Environmentalists and scientists warned of collapsing fish stocks and tiny Pacific nation Palau sounded the alarm for sharks as diplomats Monday launched a weeklong review of high seas fisheries.
The international conference will "take a hard look" at how to put some teeth in a 1995 United Nations Fish Stocks Agreement, according to conference chairman David Balton, a U.S. deputy assistant secretary for oceans and fisheries.
Palau's call for an international moratorium on shark finning came at the outset of a review held once every four years to address the declining numbers of fish stocks under the U.N. agreement, which took effect in 2001.
Palau's U.N. Ambassador Stuart Beck said the killing of 73 million sharks a year because people like the way their fins taste in soup shows just how badly wrong things have gotten with ocean mismanagement.
"The slaughter of sharks for their fins to make soup is as needless and cruel as the killing of elephants for their tusks to make ornaments," he said. "The island nations are sounding the alarm: only concerted outrage can save the world's sharks from being slaughtered for the delectation of soup lovers."
Palau President Johnson Toribiong last year announced his nation was creating the world's first shark sanctuary to protect great hammerheads, leopard sharks, oceanic whitetip sharks and more than 130 other species fighting extinction in the Pacific Ocean.
Sharks are vulnerable to overfishing because of their low fertility rates and long life spans. But shark fishing has boomed since the 1980s fueled by demand from China and other nations for shark fin soup, a prized symbol of wealth.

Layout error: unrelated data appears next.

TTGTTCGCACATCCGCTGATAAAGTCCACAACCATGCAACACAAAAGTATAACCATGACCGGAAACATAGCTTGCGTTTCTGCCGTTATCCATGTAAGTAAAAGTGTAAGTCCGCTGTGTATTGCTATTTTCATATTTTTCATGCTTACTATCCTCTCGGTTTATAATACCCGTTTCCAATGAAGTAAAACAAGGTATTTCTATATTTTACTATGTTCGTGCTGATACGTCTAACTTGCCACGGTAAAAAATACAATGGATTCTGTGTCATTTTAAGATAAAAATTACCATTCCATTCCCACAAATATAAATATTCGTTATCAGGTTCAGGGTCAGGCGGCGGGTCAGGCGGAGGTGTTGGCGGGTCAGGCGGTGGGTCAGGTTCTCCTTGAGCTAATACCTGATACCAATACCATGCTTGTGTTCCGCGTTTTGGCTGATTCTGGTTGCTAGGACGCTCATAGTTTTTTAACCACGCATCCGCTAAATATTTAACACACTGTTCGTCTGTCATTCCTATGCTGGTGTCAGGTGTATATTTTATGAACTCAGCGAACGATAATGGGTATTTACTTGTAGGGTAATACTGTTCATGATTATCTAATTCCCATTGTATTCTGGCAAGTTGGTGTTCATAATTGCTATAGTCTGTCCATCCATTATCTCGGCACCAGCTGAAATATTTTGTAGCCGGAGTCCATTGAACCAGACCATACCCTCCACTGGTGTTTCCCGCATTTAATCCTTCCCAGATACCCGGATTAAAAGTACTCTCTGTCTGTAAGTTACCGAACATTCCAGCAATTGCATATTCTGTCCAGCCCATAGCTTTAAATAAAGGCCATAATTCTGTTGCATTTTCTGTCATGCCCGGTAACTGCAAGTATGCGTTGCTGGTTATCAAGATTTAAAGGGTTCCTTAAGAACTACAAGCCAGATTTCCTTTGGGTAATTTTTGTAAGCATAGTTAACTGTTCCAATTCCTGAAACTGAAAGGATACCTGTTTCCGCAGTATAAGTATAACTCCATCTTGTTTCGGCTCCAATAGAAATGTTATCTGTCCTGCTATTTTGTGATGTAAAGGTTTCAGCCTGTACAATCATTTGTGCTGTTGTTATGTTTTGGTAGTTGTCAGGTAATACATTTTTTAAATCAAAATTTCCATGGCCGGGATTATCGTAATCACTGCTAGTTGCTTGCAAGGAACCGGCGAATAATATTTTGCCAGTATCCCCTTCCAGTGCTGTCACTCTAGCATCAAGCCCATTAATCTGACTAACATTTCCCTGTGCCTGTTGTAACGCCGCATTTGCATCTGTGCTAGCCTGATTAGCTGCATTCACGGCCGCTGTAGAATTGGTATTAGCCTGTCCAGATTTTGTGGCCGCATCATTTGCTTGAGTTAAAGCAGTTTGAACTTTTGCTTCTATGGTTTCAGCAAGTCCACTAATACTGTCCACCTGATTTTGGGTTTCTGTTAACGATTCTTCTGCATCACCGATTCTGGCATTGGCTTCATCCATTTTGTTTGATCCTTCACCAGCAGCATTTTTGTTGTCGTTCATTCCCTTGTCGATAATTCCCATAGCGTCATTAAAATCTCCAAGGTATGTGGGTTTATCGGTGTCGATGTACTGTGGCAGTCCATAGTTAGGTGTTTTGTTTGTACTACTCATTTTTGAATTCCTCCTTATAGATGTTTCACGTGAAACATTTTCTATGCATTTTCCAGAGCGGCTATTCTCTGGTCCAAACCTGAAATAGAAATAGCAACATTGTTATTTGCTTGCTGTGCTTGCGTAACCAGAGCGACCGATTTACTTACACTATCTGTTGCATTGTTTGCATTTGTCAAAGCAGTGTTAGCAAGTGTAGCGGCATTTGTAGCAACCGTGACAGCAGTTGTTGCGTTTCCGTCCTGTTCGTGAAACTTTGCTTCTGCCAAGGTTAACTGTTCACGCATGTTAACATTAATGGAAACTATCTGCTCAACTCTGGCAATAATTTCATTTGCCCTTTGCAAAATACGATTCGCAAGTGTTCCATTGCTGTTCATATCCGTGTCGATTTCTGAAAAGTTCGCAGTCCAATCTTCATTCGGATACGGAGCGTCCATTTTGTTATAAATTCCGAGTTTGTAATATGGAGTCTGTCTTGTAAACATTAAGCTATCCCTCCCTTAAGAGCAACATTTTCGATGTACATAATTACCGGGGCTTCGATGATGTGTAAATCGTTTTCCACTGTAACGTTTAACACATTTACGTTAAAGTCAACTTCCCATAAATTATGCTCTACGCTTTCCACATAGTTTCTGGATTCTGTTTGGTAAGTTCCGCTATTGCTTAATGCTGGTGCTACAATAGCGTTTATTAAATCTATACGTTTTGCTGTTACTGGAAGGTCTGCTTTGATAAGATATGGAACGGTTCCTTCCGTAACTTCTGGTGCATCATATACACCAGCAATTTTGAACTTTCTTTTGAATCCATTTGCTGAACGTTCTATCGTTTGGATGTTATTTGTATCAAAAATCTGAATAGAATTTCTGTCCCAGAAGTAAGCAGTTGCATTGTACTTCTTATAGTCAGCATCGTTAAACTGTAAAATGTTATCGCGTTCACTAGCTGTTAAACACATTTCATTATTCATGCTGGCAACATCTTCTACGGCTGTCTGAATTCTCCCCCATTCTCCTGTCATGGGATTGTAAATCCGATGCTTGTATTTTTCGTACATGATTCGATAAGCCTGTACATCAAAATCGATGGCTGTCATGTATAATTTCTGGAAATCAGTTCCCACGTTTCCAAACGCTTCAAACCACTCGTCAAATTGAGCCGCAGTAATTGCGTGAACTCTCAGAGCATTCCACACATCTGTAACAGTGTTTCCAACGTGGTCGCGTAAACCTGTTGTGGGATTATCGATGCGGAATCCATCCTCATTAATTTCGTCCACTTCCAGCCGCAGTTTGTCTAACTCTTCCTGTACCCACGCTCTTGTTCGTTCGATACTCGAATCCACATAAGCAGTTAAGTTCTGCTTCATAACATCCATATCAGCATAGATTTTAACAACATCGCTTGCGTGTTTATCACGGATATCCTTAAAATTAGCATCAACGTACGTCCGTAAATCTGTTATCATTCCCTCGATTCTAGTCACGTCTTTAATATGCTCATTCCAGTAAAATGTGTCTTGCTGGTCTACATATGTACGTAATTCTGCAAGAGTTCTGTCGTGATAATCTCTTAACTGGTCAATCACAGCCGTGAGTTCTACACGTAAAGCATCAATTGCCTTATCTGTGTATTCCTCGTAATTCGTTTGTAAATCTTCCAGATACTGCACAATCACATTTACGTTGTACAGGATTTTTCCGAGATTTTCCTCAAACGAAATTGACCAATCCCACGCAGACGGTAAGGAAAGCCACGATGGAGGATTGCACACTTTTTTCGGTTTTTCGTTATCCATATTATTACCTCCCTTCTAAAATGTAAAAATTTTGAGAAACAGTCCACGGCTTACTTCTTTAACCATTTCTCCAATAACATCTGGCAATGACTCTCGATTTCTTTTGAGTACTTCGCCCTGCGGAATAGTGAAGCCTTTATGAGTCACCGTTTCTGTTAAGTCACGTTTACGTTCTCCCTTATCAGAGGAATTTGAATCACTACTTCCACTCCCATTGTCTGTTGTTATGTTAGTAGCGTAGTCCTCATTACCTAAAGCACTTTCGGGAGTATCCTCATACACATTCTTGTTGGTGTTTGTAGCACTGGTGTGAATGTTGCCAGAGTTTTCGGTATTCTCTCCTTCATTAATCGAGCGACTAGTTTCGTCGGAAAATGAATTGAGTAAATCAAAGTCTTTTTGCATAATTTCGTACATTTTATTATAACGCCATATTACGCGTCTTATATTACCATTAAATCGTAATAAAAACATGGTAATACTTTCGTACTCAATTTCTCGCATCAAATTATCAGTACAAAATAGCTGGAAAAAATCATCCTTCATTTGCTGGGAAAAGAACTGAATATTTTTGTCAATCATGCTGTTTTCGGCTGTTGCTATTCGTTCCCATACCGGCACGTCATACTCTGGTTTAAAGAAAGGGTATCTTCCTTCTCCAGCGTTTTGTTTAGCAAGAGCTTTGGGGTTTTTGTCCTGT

The U.N. lists the top 10 nations with the biggest fisheries hauls as China, Peru, the United States, Indonesia, Japan, Chile, India, Russia, Thailand and the Philippines.
The U.N.'s legal framework, which extends among 77 parties including the European Union, is used to regulate tuna, swordfish and other migratory species that travel long distances. It also covers halibut, cod and other species that straddle the exclusive economic zones of coastal nations.
'Deplorable state of fisheries'
Susan Lieberman, international policy director for the Pew Environment Group, pointed to two independent, peer-reviewed studies saying governments have been ineffective at improving she called "the deplorable state of fisheries on the high seas." Both were published in journals online, one in Science, the other in Marine Policy, to coincide with this week's U.N. conference.
She also cited U.N. Food and Agriculture Organization estimates that three-quarters of the world's fish stocks on the high seas are overfished.
"The key is not to focus on the numbers so much as the fact that if we extrapolate these data the estimates are that global fisheries will crash, completely crash, by 2050, in little more than one generation," said Lieberman.
"We're talking about the very future of food security on our planet, and the very future of our oceans," she said. "And, in particular, this has tremendous impacts for coastal communities and developing countries."
Almost half the planet, or up to 3 billion people, depend on fish as the main source for protein in their diet.
A study of 18 regional fisheries management organizations that manage fishing on the high seas on average scored no higher than 57 percent for effectiveness, said University of British Columbia researcher Sarika Cullis-Suzuki, one of the co-authors, along with marine scientist Daniel Pauly, of the Marine Policy paper.
"Overwhelmingly, our main conclusion is that RFMOs are doing poorly, both on paper and in practice," she said. "And these management organizations are failing the high seas."